How to tell if a TV show is really canceled
Rashida Jones took to Twitter to spread the word: The actress-producer’s comedy A to Z isn’t really canceled.
Yet many outlets have reported the NBC show, along with its time slot companion Bad Judge, as axed—even though there are still more episodes of each left to air. Deadline’s headline said “canceled.” THR, Variety and EW hedged just slightly with “to end,” “ending” and “to cancel,” respectively.
So what’s the truth about A to Z? And, more broadly: How can you tell if any canceled show is actually canceled?
Any reporter who covers TV will tell you that no show is ever canceled if you listen to what the networks actually say. The “c word” is almost never used. What you hear are various degrees of damning status updates that are then interpreted by the show’s producers, cast and the media to mean “canceled.” It’s like when you’re dating somebody who wants to let you down really easily, and you’re sitting there staring at a text message trying figure out if “let’s take a little break” really means you just got dumped (it does).
In the case of A to Z and Bad Judge, the word that came down the pipe is there will be no more episodes ordered beyond the 13 that the network previously commissioned for each. For a freshman comedy, that decision typically equals canceled. But production will continue on the final couple episodes ordered for each, and those remaining episodes will all air. This is a little unusual, because there are eight weeks of both shows left.
The clearest and most fatal cancellation mechanism comes when a show’s cast and crew are released from their contracts. NBC hasn’t done that for these two comedies. But since they’re both still in production, it’s still too early to pull that trigger anyway.
In EW’s story, I noted that since both will still be on the air, there’s always the chance that ratings could go up and NBC could change its mind. It’s like in The Princess Bride: There’s dead, and there’s mostly dead. A to Z is mostly dead. NBC has signaled its intention “to cancel” the series by deciding against picking up the rest of the season. But it’s still on the air, so … things can happen. They just very rarely do.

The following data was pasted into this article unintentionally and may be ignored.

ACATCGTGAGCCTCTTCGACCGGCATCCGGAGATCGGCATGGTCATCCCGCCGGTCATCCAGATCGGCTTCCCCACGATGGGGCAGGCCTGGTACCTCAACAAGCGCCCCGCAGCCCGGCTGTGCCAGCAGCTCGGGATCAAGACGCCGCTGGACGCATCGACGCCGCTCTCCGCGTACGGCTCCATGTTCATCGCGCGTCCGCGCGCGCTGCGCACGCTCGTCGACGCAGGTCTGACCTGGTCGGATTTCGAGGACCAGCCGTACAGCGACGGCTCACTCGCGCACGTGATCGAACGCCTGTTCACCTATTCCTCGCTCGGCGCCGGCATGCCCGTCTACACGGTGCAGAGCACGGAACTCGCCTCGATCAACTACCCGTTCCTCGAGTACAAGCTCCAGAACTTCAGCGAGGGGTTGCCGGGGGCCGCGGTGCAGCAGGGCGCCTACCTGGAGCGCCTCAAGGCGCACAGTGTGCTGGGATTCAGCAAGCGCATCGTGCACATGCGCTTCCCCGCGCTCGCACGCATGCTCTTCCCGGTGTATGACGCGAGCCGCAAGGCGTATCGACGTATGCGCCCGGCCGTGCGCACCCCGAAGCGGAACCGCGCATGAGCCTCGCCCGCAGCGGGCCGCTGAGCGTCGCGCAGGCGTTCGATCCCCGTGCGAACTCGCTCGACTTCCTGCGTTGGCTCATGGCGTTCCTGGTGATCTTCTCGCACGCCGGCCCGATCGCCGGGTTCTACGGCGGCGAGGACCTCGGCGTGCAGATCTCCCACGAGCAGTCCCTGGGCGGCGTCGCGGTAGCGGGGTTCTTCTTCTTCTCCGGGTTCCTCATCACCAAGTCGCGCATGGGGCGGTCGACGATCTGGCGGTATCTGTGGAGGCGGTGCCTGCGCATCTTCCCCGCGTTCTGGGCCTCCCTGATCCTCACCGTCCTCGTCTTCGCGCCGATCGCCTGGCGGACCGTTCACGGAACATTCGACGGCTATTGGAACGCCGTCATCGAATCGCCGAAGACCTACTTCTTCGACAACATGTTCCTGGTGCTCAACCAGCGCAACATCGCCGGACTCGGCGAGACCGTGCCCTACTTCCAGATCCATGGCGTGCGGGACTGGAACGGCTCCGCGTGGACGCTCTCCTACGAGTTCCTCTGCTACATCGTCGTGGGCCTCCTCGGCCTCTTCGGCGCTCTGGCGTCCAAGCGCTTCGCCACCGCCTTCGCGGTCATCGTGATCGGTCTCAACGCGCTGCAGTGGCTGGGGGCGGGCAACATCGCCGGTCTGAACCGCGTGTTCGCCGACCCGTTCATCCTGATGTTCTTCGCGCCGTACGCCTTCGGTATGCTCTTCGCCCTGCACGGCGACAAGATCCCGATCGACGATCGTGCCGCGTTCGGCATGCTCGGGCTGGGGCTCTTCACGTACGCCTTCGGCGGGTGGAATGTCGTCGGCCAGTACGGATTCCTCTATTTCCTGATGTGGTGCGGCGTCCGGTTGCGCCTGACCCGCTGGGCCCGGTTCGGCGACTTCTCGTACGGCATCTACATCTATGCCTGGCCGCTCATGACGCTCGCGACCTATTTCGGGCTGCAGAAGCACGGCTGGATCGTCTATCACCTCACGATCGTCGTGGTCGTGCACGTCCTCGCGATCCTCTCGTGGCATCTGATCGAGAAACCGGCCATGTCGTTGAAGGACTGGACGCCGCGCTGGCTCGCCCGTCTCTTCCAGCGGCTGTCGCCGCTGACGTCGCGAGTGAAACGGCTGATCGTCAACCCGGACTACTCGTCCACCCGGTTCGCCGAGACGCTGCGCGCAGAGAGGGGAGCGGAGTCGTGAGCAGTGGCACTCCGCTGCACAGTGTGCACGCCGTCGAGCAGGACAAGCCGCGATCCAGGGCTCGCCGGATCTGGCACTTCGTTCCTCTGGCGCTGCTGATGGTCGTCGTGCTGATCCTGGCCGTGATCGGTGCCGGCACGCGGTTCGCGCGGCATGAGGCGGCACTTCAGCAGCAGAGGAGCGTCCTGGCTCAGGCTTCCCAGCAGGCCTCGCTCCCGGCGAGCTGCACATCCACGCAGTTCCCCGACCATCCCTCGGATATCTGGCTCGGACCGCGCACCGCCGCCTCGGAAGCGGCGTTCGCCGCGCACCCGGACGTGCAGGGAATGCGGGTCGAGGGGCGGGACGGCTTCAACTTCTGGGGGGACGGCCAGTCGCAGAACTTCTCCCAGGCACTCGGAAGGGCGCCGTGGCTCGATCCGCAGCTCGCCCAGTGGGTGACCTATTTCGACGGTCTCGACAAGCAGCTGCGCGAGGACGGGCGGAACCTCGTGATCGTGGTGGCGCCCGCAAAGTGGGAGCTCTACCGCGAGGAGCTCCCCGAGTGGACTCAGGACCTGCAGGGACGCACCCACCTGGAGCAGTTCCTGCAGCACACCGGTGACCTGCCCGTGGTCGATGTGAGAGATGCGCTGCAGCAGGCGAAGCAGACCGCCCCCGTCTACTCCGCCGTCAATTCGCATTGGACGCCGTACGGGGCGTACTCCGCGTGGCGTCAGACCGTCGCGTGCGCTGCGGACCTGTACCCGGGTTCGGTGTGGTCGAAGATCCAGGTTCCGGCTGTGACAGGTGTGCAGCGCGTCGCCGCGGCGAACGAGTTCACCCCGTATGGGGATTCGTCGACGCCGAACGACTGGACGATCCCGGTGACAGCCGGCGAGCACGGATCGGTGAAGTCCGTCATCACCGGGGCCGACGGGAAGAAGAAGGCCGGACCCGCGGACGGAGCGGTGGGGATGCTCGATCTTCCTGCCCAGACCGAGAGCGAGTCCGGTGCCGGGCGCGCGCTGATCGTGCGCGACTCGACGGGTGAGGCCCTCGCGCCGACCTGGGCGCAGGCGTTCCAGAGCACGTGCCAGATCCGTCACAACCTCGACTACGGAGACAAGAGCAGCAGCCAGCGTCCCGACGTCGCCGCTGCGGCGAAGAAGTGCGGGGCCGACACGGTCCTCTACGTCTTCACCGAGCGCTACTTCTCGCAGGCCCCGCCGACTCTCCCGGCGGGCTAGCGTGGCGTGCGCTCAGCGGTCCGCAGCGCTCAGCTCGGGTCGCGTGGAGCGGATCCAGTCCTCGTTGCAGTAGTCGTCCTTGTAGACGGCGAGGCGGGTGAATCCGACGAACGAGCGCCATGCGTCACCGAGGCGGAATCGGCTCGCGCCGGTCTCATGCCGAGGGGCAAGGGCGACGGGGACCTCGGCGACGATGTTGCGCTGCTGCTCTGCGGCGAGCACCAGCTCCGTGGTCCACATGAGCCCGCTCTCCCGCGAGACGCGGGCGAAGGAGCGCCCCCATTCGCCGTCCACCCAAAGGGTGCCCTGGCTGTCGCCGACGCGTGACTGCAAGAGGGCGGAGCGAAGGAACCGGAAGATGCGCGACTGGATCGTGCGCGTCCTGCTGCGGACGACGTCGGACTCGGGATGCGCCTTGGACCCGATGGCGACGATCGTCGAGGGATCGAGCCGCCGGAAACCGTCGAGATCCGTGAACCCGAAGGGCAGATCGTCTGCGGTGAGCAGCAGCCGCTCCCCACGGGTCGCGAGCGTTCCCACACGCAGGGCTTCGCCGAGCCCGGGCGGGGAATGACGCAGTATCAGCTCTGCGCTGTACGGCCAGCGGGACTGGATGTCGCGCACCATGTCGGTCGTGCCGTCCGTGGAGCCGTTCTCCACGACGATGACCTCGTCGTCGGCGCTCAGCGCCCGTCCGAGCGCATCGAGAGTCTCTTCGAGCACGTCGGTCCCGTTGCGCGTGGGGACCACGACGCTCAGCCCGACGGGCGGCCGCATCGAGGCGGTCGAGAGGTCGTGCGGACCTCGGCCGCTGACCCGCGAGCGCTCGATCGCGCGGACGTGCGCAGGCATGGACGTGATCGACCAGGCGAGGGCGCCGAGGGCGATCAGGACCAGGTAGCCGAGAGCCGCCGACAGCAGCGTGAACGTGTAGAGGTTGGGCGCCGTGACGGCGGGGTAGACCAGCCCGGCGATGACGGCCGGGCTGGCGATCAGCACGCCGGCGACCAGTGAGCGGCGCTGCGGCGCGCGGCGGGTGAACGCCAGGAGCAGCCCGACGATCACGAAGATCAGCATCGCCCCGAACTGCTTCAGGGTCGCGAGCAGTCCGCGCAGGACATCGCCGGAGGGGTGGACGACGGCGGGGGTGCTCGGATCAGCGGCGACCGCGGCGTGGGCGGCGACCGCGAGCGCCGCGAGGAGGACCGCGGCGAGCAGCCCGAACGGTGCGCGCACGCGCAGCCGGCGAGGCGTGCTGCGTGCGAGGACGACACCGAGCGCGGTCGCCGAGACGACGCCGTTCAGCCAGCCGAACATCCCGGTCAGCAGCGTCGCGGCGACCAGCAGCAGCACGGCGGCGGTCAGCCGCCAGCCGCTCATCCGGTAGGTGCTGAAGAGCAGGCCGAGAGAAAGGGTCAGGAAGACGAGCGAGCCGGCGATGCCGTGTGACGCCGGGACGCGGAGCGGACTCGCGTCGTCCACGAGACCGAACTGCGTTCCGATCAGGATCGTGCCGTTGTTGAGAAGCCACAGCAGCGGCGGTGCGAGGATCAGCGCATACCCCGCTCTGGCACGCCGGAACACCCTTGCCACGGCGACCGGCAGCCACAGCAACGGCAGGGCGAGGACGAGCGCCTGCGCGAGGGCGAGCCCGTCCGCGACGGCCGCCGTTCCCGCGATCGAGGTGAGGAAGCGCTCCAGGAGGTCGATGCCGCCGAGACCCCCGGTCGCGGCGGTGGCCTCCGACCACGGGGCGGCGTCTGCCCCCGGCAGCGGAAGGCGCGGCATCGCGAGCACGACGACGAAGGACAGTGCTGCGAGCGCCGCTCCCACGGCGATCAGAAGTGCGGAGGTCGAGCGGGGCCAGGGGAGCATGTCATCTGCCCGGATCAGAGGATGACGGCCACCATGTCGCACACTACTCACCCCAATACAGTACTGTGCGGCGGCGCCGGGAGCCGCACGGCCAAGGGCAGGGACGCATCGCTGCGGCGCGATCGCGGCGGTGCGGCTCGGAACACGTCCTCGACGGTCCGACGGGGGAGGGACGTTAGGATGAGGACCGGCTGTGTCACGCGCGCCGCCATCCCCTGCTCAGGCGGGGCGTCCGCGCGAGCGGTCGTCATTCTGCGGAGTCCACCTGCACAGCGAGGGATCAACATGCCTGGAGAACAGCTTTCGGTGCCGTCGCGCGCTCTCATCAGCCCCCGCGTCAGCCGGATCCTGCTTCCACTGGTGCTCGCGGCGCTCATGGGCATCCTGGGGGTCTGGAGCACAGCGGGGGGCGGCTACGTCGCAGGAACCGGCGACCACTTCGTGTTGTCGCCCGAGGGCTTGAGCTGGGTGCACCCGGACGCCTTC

So far this season, ABC has outright canceled Manhattan Love Story and Fox has axed Utopia. Both shows have stopped production and have been removed from the schedule.
Fox’s Mulaney exists in the mostly dead zone of A to Z, though its big status update a few weeks back was less dire than that of the NBC shows last week. The Sunday comedy didn’t get pegged with the c-word: Fox reduced its initial order from a weird-in-the-first-place 16 episodes to the standard 13 episodes, and network sources took pains to say the show was not canceled. Plus, Mulaney had only been on the air a couple weeks at the time and its ratings weren’t too terrible yet (though they are now). Since shows sometime survive reduced episode orders, Mulaney wasn’t deemed the first official axed show even though nobody really expects it to live beyond this season.
And then there’s CBS’s The Mentalist. CBS is firmly ending the show after seven seasons. When shows get this old, reporters often avoid the harsh c-word out of being polite—it’s like a show is retiring with a full syndicated pension rather than being rudely fired. Yet one could say The Mentalist is not necessarily canceled either, since it’s always possible a long-running crime show could get picked up by another network.
One reason the media is confident that A to Z will have that last death rattle is its most recent rating: 2.6 million viewers and a 0.7 rating. That’s bad. The show’s rating would have to (A) reverse their current downward trend before (B) doubling at least.
The shows that tend to pull off resurrections are ones that usually run for at least a full season—like how fans convinced CBS to un-cancel Jericho. A network firing a shotgun into a freshman show in the fall is usually a fatal wound. A few years back, NBC “canceled” medical drama Trauma, then surprised everybody by ordering a few more episodes, then decided to ultimately kill it again.
Which isn’t to say shows can’t grow. Sometimes they do. It’s just so very tough, especially headed into the holiday season when viewing levels decrease. Would it be great if A to Z became a shining example of how a show can change its fate? Absolutely. Will it? Well… we’ll see.
But before we go, let’s fulfill the promise of this post’s headline: How can you tell if a show is really truly canceled? Answer: You can’t. Not with absolute certainty. In today’s wild media-verse, with all the various ways of keeping content alive—like NBC’s Community being saved by Yahoo, or NBC’s Last Comic Standing being brought back after multiple years off the air—you can’t be sure a show will be gone forever. But the general rule of thumb for 99 percent of cases is that if the show is pulled off the air, production is shut down and lead actors start booking other TV jobs… you can bet the title isn’t coming back.